‘Blind Pilots & Furious Lullabies’: Poetry & Fatherhood

‘Blind Pilots & Furious Lullabies’: Poetry & Fatherhood

Join us to explore the gristly issues of fathers and fatherhoods as we challenge preconceptions and look for new ways into this vital subject.

Fathers have long sat in the ‘lonely offices’ of poetry – almost always distant, usually indifferent, generally remote. If benevolent, they light fires to warm the house, or stand at the back door smoking, watching the stars; they hold our hands, once, on a beach in quiet contemplation, or pass us an unexplained pressed flower before retreating back into their solitude. Malignant fathers have a somewhat Orphic quality – no matter how many times we cut their heads off, they keep on talking to us and, as Seamus Heaney wrote, ‘will not go away’. 

Even though these paternal spectres loom large, poets for the most part have historically ignored their roles as fathers. In his essay ‘Ferocious Lullaby’, David Wojahn cites the absence of children in the work of William Carlos Williams, Wallace Steven, and Rilke. His list is far from exhaustive. Being a dad has just never fitted well with the self-mythologising that still haunts a lot of male poetry. In her late 90s studies, Susan Faludi wonders why the act of nurturing is so hard for men to practise. Amongst other things, she blames the space race. Men should be out there, exploring the void, alone. So, just like James Tate’s lost pilot, our fathers and fatherhoods continue to orbit our lives, refusing intimacy, touched only in the way a ‘disinterested scholar touches an original page’. 

But what if we could bring the whole thing closer? A growing number of poets are addressing, head on, the gristly issues of contemporary masculinity both from within and beyond the bounds of its traditional structures. On this course we’ll look at fatherhood as perhaps the principal totem of that. We’ll explore ways to break down and to write about fathers, and also to write as one. Leonard Cohen said that ‘if your life is burning well, poetry is just the ash’. We’ll do a little bit of self-immolation, sure, but we’ll also set fire to a few of those old totems and fusty cabinets while we’re at it.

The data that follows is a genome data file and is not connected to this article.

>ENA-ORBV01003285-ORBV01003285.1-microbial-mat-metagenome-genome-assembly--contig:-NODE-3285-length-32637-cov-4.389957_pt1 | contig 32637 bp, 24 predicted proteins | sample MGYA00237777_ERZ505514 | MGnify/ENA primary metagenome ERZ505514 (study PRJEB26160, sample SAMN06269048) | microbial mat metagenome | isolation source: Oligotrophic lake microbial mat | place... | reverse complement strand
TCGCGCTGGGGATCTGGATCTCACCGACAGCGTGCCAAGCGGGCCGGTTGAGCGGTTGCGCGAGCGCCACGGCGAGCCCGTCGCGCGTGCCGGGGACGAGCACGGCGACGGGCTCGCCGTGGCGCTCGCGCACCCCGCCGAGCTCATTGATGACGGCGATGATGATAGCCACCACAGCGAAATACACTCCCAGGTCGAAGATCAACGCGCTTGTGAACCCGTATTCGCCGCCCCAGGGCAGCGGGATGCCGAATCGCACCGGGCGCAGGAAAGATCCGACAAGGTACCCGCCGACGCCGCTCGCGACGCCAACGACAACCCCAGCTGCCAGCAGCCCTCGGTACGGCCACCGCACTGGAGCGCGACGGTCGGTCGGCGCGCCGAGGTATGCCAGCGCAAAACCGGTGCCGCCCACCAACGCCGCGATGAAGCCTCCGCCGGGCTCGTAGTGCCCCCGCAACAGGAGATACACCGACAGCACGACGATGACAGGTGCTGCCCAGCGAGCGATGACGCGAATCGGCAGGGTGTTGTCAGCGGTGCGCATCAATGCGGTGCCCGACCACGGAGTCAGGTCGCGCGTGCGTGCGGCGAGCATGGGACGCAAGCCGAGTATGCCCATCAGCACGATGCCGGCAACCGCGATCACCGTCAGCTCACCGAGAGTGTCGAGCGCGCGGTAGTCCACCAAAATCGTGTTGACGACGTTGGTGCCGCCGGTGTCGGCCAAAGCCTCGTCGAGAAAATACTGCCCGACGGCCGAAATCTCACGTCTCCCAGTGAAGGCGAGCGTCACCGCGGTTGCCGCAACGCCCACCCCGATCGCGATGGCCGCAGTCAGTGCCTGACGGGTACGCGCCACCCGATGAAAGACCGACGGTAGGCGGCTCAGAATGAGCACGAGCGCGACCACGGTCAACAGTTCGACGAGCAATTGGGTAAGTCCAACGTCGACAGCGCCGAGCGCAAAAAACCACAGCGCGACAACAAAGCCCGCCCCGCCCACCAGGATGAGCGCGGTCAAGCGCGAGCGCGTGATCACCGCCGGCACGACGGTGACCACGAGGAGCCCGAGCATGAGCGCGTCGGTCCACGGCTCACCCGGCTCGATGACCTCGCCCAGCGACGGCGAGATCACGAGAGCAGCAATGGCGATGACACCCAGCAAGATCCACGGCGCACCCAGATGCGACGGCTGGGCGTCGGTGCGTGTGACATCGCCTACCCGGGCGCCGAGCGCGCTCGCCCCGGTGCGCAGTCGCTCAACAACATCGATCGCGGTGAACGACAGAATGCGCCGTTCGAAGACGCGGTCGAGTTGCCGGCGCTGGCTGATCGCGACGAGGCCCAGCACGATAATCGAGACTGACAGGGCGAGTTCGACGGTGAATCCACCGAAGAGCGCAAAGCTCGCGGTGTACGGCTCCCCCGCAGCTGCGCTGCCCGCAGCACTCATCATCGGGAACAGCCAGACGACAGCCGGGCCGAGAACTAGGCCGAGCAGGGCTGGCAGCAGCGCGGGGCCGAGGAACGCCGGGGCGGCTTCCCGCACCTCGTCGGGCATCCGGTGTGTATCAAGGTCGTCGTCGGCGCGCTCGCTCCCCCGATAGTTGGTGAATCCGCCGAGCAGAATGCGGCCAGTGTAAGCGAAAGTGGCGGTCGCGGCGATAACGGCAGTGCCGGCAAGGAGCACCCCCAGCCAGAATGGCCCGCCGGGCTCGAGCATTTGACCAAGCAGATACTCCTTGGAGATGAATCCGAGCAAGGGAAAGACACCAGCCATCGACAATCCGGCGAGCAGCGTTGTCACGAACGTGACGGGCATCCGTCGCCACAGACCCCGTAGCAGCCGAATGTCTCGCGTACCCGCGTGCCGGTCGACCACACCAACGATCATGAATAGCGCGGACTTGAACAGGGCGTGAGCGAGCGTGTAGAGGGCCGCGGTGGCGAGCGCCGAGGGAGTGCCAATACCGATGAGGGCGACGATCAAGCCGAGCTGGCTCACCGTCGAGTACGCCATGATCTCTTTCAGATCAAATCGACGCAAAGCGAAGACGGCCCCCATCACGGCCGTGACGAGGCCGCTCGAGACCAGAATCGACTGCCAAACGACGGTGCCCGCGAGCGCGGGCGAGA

5 fortnightly sessions over 10 weeks. No live chats. Suitable for UK & International students.  

To apply for a concessionary rate, please send relevant documentation showing your eligibility for one of our concessions to [email protected] Conditions of eligibility are detailed here. If you have any questions or wish to be added to the waiting list of a sold-out course, please email [email protected]. For more information visit our Online Courses page.

Image Credit:Juliane Liebermann

About Luke Palmer View Profile

Luke Palmer has published two pamphlets of poetry – Spring in the Hospital (Prole Books, 2018) and In all my books my father dies (Red Ceilings Press, 2021). The second is a single poem sequence – a constrained formal piece sculpted from texts published in Luke’s birth year. Born from his own anxieties as a new parent, it presents a parallel autobiography of sorts; an imagined alternate timeline in which the early loss of the protagonist’s own father has a deep and lasting impact. Luke Kennard described it as ‘stark and beautiful … the process something like divination’. 

Luke’s work has appeared in a wide variety journals and anthologies. He is the 2022 winner of the Winchester Poetry Prize for the poem ‘Desire | Fathers’ which explored the inherent contradictions that seem to exist in nurturing whilst male. His debut collection will be released by Broken Sleep Books in early 2024 and will feature several poems voiced by the preformationist son of a 16th Century alchemist, using this lens to look at the parent/child relationship from both sides. Luke is also a Carnegie Medal and UKLA longlisted author. His novels for young adults also explore parental connections and absences. He lives in Wiltshire with his partner and their three young daughters.

‘It was like finding a group of friends you could trust with your creative vulnerabilities.’

– Autumn 2022 survey response

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